SHANGHAI (Reuters) - The central bank fixed a stronger yuan midpoint against the dollar for the third straight trading day, with spot prices posting their strongest close since late May following a dramatic overnight plunge in the dollar index.
The People’s Bank of China set the yuan midpoint at 6.3375 before the market opened after the dollar index .DXY tanked in overnight trade, dropping nearly 100 basis points in global markets as disappointing U.S. economic data led traders to bet that more quantitative easing -- which puts downward pressure on currency values -- is on the way.
Spot prices opened stronger than the midpoint at 6.3370 and closed negligibly weaker at 6.3376, the strongest closing for the currency since May 23.
The close marks a continuation of a new trend that began last week, when spot yuan began to consistently trade stronger than the midpoint for the first time since March.
The trading band for spot prices was widened in April to 1 percent from 0.5 percent, but exploration of the new range was mainly confined to the weak side until recently as the dollar explored new highs against a plunging euro.
Traders said the PBOC was initially concerned at the rate of yuan depreciation that ensued after the band was widened. It deliberately set higher midpoints than the market was comfortable with, they said, to signal it would not allow depreciation to become so abrupt as to destabilize markets.
However, as corporates successfully unwound short-dollar positions by the end of the first half, market-driven depreciation pressure on the yuan eased, leading to the current equilibrium in which the spot price remains in a narrow range between 6.33 and 6.35.
Chinese leaders, facing intensified concern that the domestic economy is having difficulty weathering sustained weakness in its exports markets, have said that Beijing will take steps to support exporters, which many interpreted as an official endorsement of a weakening trend in the yuan.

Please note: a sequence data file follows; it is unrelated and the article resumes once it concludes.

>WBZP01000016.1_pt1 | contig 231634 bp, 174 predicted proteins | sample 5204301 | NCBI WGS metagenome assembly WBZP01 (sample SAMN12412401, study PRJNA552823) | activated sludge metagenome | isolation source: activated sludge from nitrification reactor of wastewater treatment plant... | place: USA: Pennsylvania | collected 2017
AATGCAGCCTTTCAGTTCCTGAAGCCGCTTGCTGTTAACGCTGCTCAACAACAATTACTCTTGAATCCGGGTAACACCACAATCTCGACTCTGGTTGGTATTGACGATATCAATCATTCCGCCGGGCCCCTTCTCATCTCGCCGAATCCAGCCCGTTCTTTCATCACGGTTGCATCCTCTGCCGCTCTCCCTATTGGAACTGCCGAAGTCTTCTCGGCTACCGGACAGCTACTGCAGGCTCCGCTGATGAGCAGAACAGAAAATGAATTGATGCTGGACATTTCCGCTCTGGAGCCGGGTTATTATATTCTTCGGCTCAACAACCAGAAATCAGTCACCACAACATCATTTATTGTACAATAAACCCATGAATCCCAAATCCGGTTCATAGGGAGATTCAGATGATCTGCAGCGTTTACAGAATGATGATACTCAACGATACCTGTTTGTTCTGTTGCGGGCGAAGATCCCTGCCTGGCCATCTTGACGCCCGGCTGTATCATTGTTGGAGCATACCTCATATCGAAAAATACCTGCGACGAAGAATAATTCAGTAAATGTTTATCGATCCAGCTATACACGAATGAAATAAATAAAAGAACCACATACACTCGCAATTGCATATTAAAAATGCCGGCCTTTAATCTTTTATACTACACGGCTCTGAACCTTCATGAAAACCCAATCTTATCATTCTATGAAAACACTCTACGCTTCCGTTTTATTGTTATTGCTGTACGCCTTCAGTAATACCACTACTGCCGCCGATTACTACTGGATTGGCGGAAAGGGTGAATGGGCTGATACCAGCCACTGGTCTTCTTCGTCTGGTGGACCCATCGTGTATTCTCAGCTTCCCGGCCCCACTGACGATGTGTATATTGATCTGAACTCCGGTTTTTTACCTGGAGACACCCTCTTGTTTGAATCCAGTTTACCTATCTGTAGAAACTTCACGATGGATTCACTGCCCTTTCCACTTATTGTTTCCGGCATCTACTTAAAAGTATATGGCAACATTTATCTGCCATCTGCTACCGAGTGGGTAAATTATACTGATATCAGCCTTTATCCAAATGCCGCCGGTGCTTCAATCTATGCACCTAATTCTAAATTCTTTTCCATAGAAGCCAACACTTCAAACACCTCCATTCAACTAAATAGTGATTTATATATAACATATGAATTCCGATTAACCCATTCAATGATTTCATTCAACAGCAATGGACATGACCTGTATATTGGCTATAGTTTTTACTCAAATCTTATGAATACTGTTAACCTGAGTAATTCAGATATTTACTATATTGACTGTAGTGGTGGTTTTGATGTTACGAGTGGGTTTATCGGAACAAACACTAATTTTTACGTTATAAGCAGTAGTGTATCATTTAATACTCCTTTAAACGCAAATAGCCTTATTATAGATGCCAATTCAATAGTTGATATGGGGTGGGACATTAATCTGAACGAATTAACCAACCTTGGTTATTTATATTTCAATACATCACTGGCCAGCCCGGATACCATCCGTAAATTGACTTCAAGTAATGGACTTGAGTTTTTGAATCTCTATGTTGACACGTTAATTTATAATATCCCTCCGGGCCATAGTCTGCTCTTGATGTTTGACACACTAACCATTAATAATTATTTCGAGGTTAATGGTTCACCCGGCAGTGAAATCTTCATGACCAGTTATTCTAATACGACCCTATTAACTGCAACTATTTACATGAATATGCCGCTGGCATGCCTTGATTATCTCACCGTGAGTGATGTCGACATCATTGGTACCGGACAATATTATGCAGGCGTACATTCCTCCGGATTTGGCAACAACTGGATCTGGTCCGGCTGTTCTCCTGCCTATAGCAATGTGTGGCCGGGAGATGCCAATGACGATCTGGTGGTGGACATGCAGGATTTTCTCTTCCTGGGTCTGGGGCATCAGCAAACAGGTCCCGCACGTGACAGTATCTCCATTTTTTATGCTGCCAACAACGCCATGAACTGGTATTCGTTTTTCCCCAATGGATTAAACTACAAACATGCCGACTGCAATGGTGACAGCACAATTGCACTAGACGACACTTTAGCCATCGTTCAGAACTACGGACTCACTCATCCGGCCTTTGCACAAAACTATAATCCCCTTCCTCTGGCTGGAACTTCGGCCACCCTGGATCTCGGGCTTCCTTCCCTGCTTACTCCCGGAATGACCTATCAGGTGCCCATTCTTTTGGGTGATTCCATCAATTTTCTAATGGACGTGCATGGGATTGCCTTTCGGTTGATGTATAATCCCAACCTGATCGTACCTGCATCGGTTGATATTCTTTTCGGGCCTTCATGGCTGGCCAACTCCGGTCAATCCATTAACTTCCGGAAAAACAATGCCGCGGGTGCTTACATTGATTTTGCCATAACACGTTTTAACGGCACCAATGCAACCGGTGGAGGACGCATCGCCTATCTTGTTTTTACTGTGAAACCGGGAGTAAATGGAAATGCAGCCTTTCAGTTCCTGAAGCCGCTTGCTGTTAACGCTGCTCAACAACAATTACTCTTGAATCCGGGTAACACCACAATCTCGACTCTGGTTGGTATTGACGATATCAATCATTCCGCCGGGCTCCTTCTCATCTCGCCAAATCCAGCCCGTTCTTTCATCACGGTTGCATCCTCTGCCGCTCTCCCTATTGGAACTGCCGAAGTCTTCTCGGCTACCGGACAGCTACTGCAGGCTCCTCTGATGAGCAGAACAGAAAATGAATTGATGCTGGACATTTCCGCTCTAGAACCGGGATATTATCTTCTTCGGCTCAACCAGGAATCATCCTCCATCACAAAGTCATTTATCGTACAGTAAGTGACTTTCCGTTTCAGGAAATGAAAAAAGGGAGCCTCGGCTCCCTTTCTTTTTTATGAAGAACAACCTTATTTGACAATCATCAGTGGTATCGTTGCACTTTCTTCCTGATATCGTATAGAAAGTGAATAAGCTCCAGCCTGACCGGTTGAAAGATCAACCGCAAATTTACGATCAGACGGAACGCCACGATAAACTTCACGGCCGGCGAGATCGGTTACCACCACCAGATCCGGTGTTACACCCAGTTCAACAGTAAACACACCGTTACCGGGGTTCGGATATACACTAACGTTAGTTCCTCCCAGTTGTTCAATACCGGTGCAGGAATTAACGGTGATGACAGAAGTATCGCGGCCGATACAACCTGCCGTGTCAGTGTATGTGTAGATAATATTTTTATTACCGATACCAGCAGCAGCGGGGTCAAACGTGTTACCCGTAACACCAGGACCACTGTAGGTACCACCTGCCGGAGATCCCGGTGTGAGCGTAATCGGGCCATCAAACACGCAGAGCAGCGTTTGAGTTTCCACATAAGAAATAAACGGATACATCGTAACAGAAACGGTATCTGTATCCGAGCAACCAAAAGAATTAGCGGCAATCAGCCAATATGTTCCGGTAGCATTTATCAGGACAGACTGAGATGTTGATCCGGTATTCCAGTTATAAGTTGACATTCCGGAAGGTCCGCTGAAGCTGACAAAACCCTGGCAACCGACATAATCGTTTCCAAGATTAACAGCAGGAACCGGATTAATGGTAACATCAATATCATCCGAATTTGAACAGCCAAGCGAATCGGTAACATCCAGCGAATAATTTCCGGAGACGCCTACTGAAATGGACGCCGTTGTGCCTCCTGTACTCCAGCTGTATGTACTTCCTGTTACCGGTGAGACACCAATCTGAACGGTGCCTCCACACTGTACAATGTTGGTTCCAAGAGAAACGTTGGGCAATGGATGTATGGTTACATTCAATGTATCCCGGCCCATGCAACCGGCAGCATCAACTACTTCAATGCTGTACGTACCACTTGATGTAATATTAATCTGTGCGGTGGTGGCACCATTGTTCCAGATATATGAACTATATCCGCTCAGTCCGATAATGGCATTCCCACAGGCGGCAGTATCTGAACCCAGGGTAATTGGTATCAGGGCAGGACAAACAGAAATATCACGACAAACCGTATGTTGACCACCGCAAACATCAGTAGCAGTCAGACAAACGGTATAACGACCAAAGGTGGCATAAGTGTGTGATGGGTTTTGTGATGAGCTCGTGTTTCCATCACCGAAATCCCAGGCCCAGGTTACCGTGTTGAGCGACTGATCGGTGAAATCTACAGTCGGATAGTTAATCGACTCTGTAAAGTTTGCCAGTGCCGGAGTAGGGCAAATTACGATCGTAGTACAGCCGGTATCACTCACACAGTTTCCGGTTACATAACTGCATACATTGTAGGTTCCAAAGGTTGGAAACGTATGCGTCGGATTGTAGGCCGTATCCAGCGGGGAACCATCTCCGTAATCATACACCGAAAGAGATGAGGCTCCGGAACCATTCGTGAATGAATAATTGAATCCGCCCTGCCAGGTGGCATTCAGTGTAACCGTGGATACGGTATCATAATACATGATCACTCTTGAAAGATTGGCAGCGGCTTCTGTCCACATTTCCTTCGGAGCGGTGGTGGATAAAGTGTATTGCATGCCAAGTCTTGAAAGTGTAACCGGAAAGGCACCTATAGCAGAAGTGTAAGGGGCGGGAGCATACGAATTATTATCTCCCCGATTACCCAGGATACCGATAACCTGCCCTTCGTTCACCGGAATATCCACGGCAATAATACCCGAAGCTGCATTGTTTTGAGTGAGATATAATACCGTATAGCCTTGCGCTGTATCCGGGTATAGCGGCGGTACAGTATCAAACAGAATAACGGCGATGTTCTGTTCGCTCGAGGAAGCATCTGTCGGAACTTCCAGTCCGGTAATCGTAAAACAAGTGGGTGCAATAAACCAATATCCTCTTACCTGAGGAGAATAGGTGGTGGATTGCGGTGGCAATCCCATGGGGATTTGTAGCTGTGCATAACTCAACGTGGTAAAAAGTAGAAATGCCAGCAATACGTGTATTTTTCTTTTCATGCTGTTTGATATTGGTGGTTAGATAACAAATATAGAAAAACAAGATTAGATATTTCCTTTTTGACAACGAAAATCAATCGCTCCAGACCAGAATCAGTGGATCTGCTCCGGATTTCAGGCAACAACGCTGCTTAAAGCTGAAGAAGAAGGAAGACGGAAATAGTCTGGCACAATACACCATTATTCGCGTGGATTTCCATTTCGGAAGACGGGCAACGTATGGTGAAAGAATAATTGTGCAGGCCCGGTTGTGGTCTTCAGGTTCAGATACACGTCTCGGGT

However, Guo Jianwei, deputy director of the central bank’s monetary policy department, said the yuan’s current equilibrium suggested that the trading band could be widened again to allow the yuan to better reflect market forces.
Speaking on the sidelines of an investment forum in Xiamen, Guo said the yuan’s new-found volatility had reduced the incentive for speculators to go long on the yuan on the assumption the only direction it could go was up.
Guo also said it was a good time for Chinese firms to make overseas investments in yuan to hedge against exchange rate conversion risks. Such investment would also help increase the global status of the Chinese currency.
“Our dream of developing the yuan into a more commonly used global currency is taking shape and I think we have the conditions to realize it eventually,” he said.
Traders told Reuters that they see limited upside room for the yuan to appreciate against the dollar this year, given the state of the domestic economy, in particular weakness in exports, which would be aggravated by strengthening movements in the yuan.
Forwards contracts continue to trade at a discount to spot prices.
The offshore 1-year non-deliverable forward (NDF) contract changed hands at 6.4195 at the market close, softer than the spot price but narrowing the previous trading day’s spread by over a basis point.
Onshore 1-year deliverable contracts also strengthened but not as strongly as the NDFs, closing at 6.4625.
While many read the discounted prices as expressions of depreciation expectations, interest rate differentials have begun to play a more important role in forwards pricing as money begins to flow more freely across Chinese borders.
Editing by Jacqueline Wong